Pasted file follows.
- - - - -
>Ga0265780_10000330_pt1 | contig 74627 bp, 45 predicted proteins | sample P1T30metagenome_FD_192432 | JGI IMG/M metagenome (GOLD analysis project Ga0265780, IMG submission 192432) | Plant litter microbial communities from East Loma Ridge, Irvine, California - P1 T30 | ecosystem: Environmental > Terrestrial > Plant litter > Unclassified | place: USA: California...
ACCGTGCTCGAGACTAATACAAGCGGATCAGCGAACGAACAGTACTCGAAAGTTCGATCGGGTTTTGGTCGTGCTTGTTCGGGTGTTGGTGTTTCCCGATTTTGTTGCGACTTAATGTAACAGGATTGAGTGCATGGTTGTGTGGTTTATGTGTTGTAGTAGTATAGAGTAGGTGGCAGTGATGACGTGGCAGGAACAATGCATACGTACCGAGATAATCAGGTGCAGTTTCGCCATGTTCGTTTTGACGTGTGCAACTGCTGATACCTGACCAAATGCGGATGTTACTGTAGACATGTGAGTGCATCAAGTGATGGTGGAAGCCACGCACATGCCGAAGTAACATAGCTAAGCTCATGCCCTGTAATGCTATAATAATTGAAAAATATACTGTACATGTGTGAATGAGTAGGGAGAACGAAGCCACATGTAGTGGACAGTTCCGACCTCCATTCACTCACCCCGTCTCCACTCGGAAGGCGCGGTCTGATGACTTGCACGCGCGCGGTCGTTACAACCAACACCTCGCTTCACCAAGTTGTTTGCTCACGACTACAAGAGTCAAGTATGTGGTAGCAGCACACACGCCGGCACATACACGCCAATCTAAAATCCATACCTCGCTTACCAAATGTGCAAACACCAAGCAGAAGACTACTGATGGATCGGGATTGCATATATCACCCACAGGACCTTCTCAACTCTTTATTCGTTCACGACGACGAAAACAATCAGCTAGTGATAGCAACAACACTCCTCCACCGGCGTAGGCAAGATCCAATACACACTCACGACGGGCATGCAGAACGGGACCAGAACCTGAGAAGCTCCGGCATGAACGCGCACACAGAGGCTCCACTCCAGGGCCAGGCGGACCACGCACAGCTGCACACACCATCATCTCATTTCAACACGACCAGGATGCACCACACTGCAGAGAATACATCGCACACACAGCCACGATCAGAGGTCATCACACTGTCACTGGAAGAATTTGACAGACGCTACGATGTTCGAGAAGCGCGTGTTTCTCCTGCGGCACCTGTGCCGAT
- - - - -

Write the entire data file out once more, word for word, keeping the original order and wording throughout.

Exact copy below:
>Ga0265780_10000330_pt1 | contig 74627 bp, 45 predicted proteins | sample P1T30metagenome_FD_192432 | JGI IMG/M metagenome (GOLD analysis project Ga0265780, IMG submission 192432) | Plant litter microbial communities from East Loma Ridge, Irvine, California - P1 T30 | ecosystem: Environmental > Terrestrial > Plant litter > Unclassified | place: USA: California...
ACCGTGCTCGAGACTAATACAAGCGGATCAGCGAACGAACAGTACTCGAAAGTTCGATCGGGTTTTGGTCGTGCTTGTTCGGGTGTTGGTGTTTCCCGATTTTGTTGCGACTTAATGTAACAGGATTGAGTGCATGGTTGTGTGGTTTATGTGTTGTAGTAGTATAGAGTAGGTGGCAGTGATGACGTGGCAGGAACAATGCATACGTACCGAGATAATCAGGTGCAGTTTCGCCATGTTCGTTTTGACGTGTGCAACTGCTGATACCTGACCAAATGCGGATGTTACTGTAGACATGTGAGTGCATCAAGTGATGGTGGAAGCCACGCACATGCCGAAGTAACATAGCTAAGCTCATGCCCTGTAATGCTATAATAATTGAAAAATATACTGTACATGTGTGAATGAGTAGGGAGAACGAAGCCACATGTAGTGGACAGTTCCGACCTCCATTCACTCACCCCGTCTCCACTCGGAAGGCGCGGTCTGATGACTTGCACGCGCGCGGTCGTTACAACCAACACCTCGCTTCACCAAGTTGTTTGCTCACGACTACAAGAGTCAAGTATGTGGTAGCAGCACACACGCCGGCACATACACGCCAATCTAAAATCCATACCTCGCTTACCAAATGTGCAAACACCAAGCAGAAGACTACTGATGGATCGGGATTGCATATATCACCCACAGGACCTTCTCAACTCTTTATTCGTTCACGACGACGAAAACAATCAGCTAGTGATAGCAACAACACTCCTCCACCGGCGTAGGCAAGATCCAATACACACTCACGACGGGCATGCAGAACGGGACCAGAACCTGAGAAGCTCCGGCATGAACGCGCACACAGAGGCTCCACTCCAGGGCCAGGCGGACCACGCACAGCTGCACACACCATCATCTCATTTCAACACGACCAGGATGCACCACACTGCAGAGAATACATCGCACACACAGCCACGATCAGAGGTCATCACACTGTCACTGGAAGAATTTGACAGACGCTACGATGTTCGAGAAGCGCGTGTTTCTCCTGCGGCACCTGTGCCGAT